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Fostering self-sufficiency in corneal donation and transplantation

Published: 29.10.2019

Corneal transplant/ Story: Fostering self-sufficiency in corneal donation and transplantation For more than 20 years, the non-profit German Society for Tissue Transplantation (DGFG) has been supplying patients in Germany with high-quality and safe cornea, amniotic membrane, cardiovascular and musculoskeletal tissue transplants. Since the start, the development of tissue donation in Germany as well as supporting the tissue banks and transplantation centres have been the core objective of the DGFG network. We are working towards a sustainable, self-sufficient supply of tissue transplants to patients.

Cornea and amniotic membrane are the tissues most frequently donated and transplanted in Germany and worldwide. A corneal transplant can save patients from blindness, whose cornea is scarred or becomes cloudy due to an injury or disease. Amniotic membrane is suitable for various medical applications. In ophthalmology, defects of the cornea can be alleviated and cured.

Beyond charity: Enabling ethically donated and allocated human corneal tissue

Aligned with our mission, the DGFG also regularly provides corneal transplants for international aid projects, for example in Cameroon or Armenia. Doctors from Germany treat patients with perforated corneas, keratoconus and endothelial dystrophy. Due to the lack of available and affordable cornea services, these patients would otherwise have no chance of maintaining or regaining their sight.Eye Bank_DGFG

The initiatives we support, provide excellent emergency aid in cases where corneal transplantation is not yet part of the standard medical treatment. Establishing such medical treatment, however, needs to be a long-term goal. In addition to training ophthalmologists locally, enabling tissue donation programmes in the region and countries concerned is essential for the treatment of severe corneal defects.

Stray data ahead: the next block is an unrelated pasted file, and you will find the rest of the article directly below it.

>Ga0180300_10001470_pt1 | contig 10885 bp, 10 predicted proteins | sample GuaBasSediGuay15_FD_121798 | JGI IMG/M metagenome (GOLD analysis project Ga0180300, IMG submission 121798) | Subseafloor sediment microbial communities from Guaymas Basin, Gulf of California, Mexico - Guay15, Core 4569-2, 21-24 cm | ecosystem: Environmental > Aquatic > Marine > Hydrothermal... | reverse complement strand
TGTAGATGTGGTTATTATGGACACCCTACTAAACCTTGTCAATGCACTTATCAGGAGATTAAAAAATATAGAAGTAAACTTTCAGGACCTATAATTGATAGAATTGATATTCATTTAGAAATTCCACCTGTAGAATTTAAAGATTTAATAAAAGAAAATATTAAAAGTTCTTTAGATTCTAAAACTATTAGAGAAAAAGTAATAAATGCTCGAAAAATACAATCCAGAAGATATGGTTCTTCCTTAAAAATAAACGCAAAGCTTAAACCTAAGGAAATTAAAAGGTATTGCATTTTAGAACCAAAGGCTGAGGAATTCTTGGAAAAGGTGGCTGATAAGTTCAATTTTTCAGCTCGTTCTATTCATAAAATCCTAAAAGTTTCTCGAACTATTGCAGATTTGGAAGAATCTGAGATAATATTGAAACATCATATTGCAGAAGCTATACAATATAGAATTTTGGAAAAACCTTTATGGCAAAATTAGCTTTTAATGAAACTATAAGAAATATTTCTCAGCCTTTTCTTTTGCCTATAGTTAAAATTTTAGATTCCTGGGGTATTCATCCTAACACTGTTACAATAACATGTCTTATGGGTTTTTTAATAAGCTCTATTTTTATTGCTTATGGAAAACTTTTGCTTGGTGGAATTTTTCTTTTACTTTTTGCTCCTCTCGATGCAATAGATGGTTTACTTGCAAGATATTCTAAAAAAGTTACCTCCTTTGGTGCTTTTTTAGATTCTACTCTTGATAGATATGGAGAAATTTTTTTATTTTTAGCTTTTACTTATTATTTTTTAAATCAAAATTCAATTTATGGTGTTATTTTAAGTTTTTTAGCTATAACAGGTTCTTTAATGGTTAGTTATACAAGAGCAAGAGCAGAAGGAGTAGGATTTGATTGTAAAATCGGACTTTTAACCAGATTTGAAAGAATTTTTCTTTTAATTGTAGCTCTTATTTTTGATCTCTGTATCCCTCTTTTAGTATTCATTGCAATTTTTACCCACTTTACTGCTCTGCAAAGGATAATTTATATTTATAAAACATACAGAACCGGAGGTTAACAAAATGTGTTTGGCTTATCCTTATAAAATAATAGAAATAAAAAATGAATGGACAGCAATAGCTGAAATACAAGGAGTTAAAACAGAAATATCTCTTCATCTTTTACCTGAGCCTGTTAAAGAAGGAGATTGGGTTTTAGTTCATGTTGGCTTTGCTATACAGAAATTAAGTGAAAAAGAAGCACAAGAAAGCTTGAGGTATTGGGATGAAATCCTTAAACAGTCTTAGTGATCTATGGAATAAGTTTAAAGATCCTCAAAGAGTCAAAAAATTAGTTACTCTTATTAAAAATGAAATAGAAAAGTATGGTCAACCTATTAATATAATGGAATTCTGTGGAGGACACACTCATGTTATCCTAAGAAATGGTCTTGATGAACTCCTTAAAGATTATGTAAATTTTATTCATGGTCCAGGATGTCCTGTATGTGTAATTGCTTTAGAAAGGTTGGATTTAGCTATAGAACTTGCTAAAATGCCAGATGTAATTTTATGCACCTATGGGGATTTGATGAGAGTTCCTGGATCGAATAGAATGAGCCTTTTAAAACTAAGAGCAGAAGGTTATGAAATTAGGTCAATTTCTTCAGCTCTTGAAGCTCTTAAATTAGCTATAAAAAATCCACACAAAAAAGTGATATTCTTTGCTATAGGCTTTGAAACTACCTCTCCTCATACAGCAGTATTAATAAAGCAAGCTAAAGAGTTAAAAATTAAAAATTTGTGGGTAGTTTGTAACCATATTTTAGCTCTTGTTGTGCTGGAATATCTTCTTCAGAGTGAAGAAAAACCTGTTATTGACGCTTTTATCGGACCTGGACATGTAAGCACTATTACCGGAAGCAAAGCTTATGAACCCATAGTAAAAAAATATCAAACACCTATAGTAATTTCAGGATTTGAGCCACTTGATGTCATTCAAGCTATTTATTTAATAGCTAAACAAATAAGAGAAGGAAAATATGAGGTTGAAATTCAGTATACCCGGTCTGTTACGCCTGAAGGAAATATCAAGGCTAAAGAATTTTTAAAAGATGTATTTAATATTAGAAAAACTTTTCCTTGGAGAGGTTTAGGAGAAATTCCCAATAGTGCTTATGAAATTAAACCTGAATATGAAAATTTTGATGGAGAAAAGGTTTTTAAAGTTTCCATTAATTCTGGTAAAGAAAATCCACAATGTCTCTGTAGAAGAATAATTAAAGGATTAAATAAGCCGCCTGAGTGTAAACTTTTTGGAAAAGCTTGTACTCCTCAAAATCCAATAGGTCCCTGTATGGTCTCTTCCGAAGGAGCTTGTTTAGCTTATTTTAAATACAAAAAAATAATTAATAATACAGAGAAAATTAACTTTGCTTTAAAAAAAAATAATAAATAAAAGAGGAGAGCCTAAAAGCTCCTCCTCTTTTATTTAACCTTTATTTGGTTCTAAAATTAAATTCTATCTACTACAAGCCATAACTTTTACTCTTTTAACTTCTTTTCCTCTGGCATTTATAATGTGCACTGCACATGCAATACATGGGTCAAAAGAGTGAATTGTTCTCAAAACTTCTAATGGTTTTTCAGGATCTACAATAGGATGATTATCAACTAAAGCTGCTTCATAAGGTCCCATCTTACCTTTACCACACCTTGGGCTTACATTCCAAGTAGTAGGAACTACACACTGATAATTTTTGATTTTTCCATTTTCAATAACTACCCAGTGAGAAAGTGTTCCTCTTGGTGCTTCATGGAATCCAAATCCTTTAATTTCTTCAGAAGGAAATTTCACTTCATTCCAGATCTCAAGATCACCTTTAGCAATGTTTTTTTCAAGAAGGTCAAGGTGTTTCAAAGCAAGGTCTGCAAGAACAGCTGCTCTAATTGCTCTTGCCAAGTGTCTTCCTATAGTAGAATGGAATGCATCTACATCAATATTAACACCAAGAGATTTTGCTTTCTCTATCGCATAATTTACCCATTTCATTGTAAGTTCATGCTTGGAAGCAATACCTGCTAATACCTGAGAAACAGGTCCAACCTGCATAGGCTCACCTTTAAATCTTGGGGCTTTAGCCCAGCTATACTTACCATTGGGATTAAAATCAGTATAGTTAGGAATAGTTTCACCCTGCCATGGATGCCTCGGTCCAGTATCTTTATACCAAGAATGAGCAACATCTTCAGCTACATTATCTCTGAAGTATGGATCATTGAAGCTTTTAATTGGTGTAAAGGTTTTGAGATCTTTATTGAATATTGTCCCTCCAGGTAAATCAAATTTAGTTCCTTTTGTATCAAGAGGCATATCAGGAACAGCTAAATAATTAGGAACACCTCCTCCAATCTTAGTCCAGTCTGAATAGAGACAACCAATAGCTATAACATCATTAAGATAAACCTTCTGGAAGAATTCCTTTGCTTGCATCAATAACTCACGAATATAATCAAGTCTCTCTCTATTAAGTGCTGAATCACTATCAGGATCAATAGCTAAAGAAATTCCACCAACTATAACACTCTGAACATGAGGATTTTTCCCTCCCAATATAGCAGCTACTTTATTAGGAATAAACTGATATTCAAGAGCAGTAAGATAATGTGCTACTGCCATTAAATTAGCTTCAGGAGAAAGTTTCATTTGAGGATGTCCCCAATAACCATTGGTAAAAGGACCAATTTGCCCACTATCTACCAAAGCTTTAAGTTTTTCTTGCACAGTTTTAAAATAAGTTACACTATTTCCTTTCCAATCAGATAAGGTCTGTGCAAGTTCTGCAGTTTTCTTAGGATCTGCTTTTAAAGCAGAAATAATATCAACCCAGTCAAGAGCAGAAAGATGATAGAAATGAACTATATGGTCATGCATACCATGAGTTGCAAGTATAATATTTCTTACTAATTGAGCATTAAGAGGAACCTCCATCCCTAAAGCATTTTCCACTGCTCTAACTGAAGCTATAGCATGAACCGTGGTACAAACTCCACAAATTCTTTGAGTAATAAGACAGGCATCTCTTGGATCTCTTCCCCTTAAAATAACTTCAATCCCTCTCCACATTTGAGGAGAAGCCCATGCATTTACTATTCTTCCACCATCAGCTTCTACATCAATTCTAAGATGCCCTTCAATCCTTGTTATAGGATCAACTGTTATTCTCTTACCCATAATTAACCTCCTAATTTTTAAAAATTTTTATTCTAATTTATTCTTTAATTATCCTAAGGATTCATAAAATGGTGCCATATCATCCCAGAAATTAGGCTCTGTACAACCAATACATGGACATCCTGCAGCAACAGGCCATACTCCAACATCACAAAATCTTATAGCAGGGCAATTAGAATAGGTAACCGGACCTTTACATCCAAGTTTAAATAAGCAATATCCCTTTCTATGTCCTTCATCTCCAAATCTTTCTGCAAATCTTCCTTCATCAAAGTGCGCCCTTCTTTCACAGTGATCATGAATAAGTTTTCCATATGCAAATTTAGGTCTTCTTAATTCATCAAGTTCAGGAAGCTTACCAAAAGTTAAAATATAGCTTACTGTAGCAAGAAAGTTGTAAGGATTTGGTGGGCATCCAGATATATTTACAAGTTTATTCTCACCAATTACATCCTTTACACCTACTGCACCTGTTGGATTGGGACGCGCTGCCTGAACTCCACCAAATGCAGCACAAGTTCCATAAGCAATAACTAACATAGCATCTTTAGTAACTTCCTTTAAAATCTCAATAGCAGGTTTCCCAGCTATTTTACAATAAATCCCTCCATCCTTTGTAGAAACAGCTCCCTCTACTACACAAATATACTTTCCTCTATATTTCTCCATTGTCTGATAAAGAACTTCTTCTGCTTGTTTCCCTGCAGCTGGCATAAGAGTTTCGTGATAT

To reach this goal, we are happy to join forces with IAPB and its members. Recognizing and addressing this issue is the first step. To avoid blindness due to corneal defects, DGFG puts many efforts into raising public awareness for the need of altruistic tissue donation and standardized tissue processing in eye and tissue banks.

Join forces, find solutions

Donation box
Donation box

How did and does eyebanking contribute to the global initiative Vision 2020 to avoid blindness? This is the key question of the 32nd Annual Conference of the European Eye Bank Association (EEBA). Hosted by DGFG, eye banks, donor institutions and ophthalmologists will meet at this occasion in Hannover (Germany) from 16 to 18 January 2020. National and global non-profit eye care organizations are invited to present their health projects related to blindness, vision impairment and vision restoration. In order to find future solutions for establishing sustainable and independent donation programmes worldwide, DGFG wants to offer a networking platform to aid projects and initiatives in the field of corneal donation and transplantation. Step-by-step from charity to self-sufficiency.

Amniotic membrane in cornea services

One of DGFG efforts in enhancing tissue transplants lately has focussed on amniotic membrane (AM). We’ve developed the AmnioClip-plus – a ring system as easy to apply as a contact lens – to help patients with eye surface disorders, to preserve the eye and maintain or improve vision.

Amniotic membrane
Amniotic membrane

With the AmnioClip-plus, surgical trauma can be avoided in contrast to conventional amniotic membrane transplantation and suture-associated procedures. The treatment is repeatable and suitable for therapy of chronic defects.

While AM is not a substitute for corneal transplantation, it can prevent severe progression of eye surface damage which might ultimately lead to a corneal transplant. The comparatively easy access to amniotic membrane as part of the placenta, makes the AM interesting for ocular tissue medicine in Low- and-Middle Income Countries (LMIC): Because it is a living donation during an elective caesarean section, reservations might be lower. Of course, AM needs to be tested and processed before transplantation for patient safety. In this context, it is necessary to establish appropriate regulation procedures. Hereby, the DGFG likes to offer assistance. International cooperation can furthermore help to establish the necessary infrastructure regarding training, and storage capacities.


DGFG is looking forward to expand its contribution to avoid blindness and vision loss beyond Germany. As part of IAPB we are eager to learn from and collaborate with other members.